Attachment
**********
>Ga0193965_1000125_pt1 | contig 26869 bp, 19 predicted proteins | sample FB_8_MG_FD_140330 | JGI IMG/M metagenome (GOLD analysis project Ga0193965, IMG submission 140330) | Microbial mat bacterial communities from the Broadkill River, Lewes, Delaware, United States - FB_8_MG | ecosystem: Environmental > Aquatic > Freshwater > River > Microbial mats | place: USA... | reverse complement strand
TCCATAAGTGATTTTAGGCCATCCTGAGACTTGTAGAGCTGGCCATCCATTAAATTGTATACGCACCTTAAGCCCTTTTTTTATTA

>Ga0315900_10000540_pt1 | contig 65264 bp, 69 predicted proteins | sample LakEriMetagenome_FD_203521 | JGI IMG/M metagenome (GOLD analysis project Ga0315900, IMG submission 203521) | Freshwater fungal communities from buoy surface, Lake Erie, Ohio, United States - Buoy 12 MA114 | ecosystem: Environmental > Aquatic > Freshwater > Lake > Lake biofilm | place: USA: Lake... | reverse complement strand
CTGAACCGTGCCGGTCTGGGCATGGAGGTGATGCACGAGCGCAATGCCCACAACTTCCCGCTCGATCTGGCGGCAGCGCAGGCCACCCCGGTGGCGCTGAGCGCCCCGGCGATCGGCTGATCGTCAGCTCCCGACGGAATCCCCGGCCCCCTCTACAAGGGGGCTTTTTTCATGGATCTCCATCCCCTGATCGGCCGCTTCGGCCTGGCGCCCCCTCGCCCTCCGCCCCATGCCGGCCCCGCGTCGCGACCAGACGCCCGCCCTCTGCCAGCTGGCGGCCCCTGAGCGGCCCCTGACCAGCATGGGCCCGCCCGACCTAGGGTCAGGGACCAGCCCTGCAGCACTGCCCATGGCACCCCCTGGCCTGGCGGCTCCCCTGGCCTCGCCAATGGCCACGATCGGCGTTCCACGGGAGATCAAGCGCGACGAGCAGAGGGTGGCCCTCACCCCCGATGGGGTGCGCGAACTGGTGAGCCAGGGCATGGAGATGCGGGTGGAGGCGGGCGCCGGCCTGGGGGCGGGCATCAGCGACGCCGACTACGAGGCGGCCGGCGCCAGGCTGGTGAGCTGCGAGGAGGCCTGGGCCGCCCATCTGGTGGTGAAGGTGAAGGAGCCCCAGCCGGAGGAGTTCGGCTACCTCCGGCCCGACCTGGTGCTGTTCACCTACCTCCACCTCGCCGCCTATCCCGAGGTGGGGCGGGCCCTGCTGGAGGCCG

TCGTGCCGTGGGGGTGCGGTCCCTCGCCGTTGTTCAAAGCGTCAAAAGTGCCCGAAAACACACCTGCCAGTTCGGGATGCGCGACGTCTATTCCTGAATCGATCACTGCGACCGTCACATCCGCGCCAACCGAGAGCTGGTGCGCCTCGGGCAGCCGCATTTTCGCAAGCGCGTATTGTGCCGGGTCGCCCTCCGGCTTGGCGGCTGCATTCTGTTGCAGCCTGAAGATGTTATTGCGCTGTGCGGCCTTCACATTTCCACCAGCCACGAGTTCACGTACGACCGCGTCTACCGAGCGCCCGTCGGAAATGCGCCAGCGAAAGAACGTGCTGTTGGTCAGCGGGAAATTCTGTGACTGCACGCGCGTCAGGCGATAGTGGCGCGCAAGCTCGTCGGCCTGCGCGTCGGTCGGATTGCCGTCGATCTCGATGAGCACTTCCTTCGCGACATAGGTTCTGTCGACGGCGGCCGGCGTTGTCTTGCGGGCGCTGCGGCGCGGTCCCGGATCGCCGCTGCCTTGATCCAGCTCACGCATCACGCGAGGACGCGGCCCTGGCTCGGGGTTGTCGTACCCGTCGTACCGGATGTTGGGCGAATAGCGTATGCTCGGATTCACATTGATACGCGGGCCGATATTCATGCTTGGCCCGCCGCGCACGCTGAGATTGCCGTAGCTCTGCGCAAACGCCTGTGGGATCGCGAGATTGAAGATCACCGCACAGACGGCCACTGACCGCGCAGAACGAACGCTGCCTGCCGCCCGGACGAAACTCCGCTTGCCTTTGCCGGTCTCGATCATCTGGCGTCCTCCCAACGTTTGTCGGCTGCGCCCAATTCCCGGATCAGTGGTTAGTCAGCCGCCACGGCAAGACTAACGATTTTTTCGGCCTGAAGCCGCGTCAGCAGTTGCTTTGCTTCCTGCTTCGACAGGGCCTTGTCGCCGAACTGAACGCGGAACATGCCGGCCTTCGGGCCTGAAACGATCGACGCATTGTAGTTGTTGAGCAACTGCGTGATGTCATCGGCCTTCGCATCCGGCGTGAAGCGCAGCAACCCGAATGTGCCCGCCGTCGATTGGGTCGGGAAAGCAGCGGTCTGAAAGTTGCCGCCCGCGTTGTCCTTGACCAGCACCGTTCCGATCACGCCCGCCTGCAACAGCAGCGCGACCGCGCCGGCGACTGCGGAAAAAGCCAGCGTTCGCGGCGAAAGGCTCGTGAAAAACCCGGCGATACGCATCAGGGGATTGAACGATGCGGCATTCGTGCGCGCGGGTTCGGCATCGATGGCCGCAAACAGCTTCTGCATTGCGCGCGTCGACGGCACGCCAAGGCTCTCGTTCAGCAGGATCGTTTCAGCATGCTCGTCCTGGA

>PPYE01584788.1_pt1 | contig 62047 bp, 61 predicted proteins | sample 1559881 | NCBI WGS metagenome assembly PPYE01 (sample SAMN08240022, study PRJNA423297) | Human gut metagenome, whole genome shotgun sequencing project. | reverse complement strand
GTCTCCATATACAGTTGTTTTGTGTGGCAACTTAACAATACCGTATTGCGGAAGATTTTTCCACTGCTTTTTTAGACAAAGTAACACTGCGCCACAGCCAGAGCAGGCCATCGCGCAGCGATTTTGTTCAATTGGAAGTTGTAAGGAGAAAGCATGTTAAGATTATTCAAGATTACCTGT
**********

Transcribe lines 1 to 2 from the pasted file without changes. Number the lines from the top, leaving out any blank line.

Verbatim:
>Ga0193965_1000125_pt1 | contig 26869 bp, 19 predicted proteins | sample FB_8_MG_FD_140330 | JGI IMG/M metagenome (GOLD analysis project Ga0193965, IMG submission 140330) | Microbial mat bacterial communities from the Broadkill River, Lewes, Delaware, United States - FB_8_MG | ecosystem: Environmental > Aquatic > Freshwater > River > Microbial mats | place: USA... | reverse complement strand
TCCATAAGTGATTTTAGGCCATCCTGAGACTTGTAGAGCTGGCCATCCATTAAATTGTATACGCACCTTAAGCCCTTTTTTTATTA